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Sides seek more time in $700M Lottery lawsuit

in Statewide/Top Headlines by

The Florida Lottery and the House of Representatives are seeking an extension in which to settle a pending lawsuit over a $700 million contract for new equipment, court records show.

Lottery outside counsel Barry Richard and House general counsel Adam Tanenbaum asked the 1st District Court of Appeal that they “be permitted to provide another status report to the court by Oct. 31.” Last Thursday was the previous deadline for a status report.

“The parties continue to pursue good faith negotiations,” their 2-page filing says, obtained Tuesday after a public record request to the court. “Some of the issues involved necessitate additional time to work out a satisfactory resolution.

“In the meantime, the parties respectfully suggest that leaving the current stay in place will increase the likelihood of achieving that resolution.”

The appellate court, based in Tallahassee, had agreed to suspend the case while the sides work out their differences.

“If the case has not been dismissed” by the end of August, the parties had to report whether they see a “need for any further proceedings,” according to a docket entry.

In March, Tallahassee-based Circuit Judge Karen Gievers invalidated the Lottery’s 15-year deal with IGT (International Game Technology), OK’d by former Secretary Tom Delacenserie, for new equipment for draw and scratch-off tickets.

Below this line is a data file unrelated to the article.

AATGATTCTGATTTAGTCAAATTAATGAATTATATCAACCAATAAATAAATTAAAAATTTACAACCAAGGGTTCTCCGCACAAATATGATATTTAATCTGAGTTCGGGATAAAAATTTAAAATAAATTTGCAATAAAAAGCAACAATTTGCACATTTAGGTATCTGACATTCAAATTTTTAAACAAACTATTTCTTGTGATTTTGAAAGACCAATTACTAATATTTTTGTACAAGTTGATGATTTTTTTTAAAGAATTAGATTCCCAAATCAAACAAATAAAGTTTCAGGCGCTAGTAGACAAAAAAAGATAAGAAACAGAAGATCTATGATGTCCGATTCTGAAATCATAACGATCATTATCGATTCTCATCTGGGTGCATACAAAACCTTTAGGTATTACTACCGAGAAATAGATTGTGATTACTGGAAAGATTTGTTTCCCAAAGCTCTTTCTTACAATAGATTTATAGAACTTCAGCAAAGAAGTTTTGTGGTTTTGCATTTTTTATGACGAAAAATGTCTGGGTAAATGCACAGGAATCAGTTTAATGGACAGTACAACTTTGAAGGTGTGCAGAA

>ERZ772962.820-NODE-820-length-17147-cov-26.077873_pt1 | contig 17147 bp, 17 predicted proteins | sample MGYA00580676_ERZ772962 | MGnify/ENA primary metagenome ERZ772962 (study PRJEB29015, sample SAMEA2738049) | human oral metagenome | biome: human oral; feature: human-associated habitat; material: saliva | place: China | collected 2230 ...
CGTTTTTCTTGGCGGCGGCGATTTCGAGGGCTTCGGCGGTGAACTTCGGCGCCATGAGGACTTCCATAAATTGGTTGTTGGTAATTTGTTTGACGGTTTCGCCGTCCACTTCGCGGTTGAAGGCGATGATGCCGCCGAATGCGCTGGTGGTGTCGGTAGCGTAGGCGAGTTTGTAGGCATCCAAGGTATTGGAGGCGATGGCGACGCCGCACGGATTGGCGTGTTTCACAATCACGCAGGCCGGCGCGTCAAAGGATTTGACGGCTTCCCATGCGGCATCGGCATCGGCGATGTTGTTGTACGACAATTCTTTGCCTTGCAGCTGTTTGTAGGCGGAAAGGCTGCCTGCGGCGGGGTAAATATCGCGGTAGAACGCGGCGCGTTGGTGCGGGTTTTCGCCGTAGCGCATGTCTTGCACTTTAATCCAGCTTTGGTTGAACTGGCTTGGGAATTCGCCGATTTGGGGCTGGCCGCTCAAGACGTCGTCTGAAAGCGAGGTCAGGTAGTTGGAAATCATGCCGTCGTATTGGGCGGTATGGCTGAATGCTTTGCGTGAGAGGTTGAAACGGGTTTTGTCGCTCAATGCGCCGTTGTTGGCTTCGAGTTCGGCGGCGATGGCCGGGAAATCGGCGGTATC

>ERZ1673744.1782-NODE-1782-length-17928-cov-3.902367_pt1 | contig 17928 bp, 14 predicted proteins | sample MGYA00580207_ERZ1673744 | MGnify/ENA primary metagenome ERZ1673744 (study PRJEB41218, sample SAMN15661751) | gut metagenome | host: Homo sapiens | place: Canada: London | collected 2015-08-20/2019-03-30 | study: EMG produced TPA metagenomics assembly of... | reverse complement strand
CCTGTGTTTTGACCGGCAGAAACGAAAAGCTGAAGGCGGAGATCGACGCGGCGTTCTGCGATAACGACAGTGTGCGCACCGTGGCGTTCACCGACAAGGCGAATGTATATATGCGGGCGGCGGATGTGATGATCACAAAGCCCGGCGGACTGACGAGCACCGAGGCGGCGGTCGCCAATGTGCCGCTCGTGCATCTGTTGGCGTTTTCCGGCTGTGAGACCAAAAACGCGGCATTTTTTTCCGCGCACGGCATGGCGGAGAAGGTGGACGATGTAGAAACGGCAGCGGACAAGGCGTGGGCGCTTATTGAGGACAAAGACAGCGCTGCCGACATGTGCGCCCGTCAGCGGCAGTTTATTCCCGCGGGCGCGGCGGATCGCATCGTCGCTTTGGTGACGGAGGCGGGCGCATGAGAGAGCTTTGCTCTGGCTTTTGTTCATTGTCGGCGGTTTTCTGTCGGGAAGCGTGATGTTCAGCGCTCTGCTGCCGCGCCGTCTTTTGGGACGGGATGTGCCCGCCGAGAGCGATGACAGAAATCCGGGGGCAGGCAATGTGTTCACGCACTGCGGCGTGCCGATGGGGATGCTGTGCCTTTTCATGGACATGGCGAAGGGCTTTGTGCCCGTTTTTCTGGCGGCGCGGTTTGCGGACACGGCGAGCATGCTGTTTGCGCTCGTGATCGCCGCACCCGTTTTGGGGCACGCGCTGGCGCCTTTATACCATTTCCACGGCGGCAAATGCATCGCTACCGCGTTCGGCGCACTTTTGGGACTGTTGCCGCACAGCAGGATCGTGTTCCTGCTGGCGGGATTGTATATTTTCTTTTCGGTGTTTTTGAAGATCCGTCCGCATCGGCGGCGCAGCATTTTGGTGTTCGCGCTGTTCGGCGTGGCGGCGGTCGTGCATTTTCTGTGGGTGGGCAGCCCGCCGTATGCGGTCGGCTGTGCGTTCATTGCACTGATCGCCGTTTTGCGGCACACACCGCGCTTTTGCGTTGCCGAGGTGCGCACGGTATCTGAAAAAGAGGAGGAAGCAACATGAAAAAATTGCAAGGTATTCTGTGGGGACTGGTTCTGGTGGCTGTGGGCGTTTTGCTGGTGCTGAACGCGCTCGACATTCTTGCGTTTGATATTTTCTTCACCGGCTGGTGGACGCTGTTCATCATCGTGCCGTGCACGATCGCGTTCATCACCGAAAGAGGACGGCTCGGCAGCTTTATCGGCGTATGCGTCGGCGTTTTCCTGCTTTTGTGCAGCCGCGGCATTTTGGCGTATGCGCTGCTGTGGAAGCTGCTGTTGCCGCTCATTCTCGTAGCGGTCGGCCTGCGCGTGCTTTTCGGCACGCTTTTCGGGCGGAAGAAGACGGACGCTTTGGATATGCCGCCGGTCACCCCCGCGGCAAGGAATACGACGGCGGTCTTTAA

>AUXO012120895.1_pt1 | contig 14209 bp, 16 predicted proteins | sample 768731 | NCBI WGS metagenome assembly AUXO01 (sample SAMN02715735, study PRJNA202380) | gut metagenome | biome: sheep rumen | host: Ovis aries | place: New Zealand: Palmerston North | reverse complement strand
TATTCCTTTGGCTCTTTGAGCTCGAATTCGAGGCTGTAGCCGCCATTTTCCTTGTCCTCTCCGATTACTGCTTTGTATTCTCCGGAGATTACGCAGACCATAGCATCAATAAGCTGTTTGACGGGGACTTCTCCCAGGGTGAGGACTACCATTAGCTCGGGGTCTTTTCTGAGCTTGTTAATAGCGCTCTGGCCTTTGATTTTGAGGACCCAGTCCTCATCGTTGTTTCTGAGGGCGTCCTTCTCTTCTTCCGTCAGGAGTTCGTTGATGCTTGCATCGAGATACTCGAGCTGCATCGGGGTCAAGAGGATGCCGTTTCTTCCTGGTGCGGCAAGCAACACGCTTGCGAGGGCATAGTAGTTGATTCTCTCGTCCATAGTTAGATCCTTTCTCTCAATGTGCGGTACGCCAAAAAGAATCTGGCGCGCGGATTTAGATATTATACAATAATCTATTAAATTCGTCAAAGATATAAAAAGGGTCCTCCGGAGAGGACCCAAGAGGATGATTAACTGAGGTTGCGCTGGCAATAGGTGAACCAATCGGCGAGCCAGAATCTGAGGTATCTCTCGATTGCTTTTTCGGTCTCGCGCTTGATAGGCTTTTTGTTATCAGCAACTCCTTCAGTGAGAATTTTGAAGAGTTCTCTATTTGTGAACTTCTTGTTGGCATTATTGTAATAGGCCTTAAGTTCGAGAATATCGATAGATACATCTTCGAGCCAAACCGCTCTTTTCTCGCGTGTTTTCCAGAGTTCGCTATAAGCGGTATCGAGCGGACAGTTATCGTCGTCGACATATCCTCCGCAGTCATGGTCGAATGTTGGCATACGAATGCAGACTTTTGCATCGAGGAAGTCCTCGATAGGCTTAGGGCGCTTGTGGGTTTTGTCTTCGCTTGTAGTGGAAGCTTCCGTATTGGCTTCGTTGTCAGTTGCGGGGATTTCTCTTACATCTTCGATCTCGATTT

Delacenserie has since quit to head the Kentucky Lottery and was replaced by former Department of Economic Opportunity chief of staff Jim Poppell. 

The contract also provided for in-store signage, self-service ticket checkers and would upgrade security in the communications network.

House Speaker Richard Corcoran sued, essentially saying the agency went on an illegal spending spree when it inked the contract last year.

Before joining Florida Politics, journalist and attorney James Rosica was state government reporter for The Tampa Tribune. He attended journalism school in Washington, D.C., working at dailies and weekly papers in Philadelphia after graduation. Rosica joined the Tallahassee Democrat in 1997, later moving to the courts beat, where he reported on the 2000 presidential recount. In 2005, Rosica left journalism to attend law school in Philadelphia, afterwards working part time for a public-interest law firm. Returning to writing, he covered three legislative sessions in Tallahassee for The Associated Press, before joining the Tribune’s re-opened Tallahassee bureau in 2013. He can be reached at [email protected]

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